To inscribe a circle in a given triangle.

Let *ABC* be the given triangle.

It is required to inscribe a circle in the triangle *ABC.*

Bisect the angles *ABC* and *ACB* by the straight lines *BD* and *CD,* and let these meet one another at the point *D.* Draw *DE, DF,* and *DG* from *D* perpendicular to the straight lines *AB, BC,* and *CA.*

Now, since the angle *ABD* equals the angle *CBD,* and the right angle *BED* also equals the right angle *BFD, EBD* and *FBD* are two triangles having two angles equal to two angles and one side equal to one side, namely that opposite one of the equal angles, which is *BD* common to the triangles, therefore they will also have the remaining sides equal to the remaining sides, therefore *DE* equals *DF.*

For the same reason *DG* also equals *DF.*

Therefore the three straight lines *DE, DF,* and *DG* equal one another. Therefore the circle described with center *D* and radius one of the straight lines *DE, DF,* or *DG* also passes through the remaining points and touches the straight lines *AB, BC,* and *CA,* because the angles at the points *E, F,* and *G* are right.

For, if it cuts them, the straight line drawn at right angles to the diameter of the circle from its end will be found to fall within the circle, which was proved absurd, therefore the circle described with center *D* and radius one of the straight lines *DE, DF,* or *DG* does not cut the straight lines *AB, BC,* and *CA* Therefore it touches them, and is the circle inscribed in the triangle *ABC.*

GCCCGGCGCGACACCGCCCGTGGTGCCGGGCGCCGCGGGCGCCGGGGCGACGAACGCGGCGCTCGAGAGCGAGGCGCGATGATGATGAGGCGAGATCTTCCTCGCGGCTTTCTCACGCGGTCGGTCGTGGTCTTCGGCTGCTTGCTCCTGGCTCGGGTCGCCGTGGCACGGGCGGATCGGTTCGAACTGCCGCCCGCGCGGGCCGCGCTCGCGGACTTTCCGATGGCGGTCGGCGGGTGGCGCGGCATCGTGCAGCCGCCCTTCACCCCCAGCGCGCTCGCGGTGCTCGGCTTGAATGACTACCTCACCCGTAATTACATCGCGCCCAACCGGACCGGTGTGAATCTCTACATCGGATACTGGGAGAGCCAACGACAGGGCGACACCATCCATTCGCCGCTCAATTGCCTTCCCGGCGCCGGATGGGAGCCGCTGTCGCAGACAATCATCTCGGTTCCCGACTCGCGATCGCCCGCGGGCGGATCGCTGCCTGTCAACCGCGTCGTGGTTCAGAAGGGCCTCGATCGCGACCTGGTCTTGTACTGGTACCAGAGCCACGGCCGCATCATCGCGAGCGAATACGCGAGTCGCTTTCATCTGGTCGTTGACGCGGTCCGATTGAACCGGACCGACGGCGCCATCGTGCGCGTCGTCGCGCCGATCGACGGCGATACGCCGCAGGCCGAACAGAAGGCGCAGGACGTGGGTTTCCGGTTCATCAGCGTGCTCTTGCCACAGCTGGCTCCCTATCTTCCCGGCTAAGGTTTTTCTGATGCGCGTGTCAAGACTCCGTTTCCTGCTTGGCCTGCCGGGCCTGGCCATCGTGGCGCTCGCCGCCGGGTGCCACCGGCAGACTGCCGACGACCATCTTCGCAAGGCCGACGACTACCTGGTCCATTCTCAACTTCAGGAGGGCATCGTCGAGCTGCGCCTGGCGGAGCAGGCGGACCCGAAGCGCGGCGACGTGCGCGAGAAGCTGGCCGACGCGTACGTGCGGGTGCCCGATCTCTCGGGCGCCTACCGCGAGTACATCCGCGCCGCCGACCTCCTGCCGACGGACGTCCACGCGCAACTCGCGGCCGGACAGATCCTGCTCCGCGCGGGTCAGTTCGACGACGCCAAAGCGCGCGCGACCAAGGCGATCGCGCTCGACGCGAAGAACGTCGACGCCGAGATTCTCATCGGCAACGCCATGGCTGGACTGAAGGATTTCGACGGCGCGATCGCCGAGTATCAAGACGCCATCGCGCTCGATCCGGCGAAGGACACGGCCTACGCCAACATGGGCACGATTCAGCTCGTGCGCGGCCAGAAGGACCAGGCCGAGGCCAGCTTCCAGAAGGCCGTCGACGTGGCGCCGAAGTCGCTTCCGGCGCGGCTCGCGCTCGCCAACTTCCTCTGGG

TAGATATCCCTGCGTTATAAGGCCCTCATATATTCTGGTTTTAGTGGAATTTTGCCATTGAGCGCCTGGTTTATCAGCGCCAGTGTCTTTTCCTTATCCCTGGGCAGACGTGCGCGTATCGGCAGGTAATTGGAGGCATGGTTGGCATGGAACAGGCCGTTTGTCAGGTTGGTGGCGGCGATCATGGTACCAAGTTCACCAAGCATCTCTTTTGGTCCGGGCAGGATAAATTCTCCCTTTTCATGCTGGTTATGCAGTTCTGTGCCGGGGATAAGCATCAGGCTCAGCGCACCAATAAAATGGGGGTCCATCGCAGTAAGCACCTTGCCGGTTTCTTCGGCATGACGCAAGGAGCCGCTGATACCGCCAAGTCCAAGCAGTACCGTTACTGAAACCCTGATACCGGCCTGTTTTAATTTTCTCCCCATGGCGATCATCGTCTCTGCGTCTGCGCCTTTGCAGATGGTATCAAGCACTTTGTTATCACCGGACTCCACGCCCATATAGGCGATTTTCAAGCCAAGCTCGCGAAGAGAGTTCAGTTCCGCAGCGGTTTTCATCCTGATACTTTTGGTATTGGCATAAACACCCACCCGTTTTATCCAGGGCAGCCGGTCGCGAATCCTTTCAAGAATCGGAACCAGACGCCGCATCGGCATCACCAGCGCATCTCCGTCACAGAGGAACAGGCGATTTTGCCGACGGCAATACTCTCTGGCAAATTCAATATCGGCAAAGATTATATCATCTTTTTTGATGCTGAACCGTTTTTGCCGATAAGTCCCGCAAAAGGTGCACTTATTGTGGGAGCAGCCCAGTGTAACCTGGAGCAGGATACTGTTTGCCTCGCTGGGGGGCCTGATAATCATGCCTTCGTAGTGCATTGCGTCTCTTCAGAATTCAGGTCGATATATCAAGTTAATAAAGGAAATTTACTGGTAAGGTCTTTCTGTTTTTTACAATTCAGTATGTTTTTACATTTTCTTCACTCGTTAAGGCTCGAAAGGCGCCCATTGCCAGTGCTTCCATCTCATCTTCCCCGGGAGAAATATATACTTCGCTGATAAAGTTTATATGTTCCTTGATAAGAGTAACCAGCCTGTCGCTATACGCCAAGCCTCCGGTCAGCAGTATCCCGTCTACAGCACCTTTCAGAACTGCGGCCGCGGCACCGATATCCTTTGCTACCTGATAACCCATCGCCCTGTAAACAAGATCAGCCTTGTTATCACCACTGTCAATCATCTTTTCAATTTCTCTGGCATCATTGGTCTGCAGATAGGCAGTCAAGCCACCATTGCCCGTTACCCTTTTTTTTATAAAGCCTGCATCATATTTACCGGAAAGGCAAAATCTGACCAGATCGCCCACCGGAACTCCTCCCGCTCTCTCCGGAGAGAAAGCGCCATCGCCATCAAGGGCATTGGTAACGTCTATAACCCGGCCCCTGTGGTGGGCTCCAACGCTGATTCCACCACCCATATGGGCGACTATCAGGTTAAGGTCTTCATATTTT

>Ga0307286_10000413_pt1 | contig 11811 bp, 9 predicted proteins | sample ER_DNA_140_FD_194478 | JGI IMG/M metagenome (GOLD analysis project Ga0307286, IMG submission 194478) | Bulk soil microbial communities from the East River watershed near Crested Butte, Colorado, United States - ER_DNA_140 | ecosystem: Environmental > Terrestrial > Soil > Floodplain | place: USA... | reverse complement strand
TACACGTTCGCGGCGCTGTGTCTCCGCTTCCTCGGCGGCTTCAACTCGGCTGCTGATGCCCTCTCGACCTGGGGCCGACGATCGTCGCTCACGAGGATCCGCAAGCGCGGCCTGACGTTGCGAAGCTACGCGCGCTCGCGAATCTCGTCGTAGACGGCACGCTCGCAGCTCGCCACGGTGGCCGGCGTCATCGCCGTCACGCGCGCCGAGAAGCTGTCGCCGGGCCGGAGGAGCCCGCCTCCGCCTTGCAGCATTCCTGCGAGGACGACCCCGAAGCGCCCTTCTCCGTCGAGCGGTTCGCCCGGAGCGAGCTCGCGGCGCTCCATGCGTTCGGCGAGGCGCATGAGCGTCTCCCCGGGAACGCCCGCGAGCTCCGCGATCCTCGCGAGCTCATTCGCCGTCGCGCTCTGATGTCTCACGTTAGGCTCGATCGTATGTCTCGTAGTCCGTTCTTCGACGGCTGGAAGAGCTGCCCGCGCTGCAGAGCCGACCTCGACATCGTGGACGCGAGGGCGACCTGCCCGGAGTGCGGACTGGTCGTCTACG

Let it be inscribed as *FGE.*

Therefore the circle *EFG* has been inscribed in the given triangle *ABC.*

Q.E.F.

This circle inscribed in a triangle has come to be known as the incircle of the triangle, its center the incenter of the triangle, and its radius the inradius of the triangle.
The incircle is a circle tangent to the three lines The points on the internal angle bisector (Drag around the points |

Heron of Alexandria (first century C.E.) was an important Greek mathematician who wrote, among other things, a commentary on the Elements which is lost now but was known to Proclus and an-Nairizi. In Heron’s Metrica, which was rediscovered in 1896, there appears a proof of what is called Heron’s formula. It states that the area of a triangle is the square root of s(s – a)(s – b)(s – c) where a = BC, b = AC, and c = AB, the sides of the triangle, and s is the semiperimeter (a + b + c)/2. Archimedes may have known this formula, but but we don’t have his proof. Heath gives Heron’s complete proof, but here we’ll just look at the first part that involves the incircle.
Let ABC) = rsan interesting result in itself. |

We’ll leave Heron’s proof now and consider the corresponding statement for excircles.

Now let A' be the excenter on the bisector of the internal angle at A. Let A'E', A'F', and A'G' be the perpendiculars drawn from A' to the sides of the triangle. They are radii of the excircle of length r Triangle _{A}.ABA' has base AB and height A'E', so its area is r/2. Likewise, the area of triangle _{A} ABBCA' is r/2, and the area of triangle _{A} BCCAA' is r/2. Triangle _{A} CAABC is the sum of triangles ABA' and ACA' minus triangle BCA', so its area is r (_{A}AB + AC – CA)/2 which equals r(_{A}s – A).
From the other excircles we get two more equations. We then have ABC) = rs = r(_{A}s – A) = r(_{B}s – B) = r(_{C}s – C).
There are other relationships among these radii, for instance, r = 1/r + 1/_{A}r + 1/_{B}r_{C},but let’s stop here to go on to the circumcircle of a triangle. |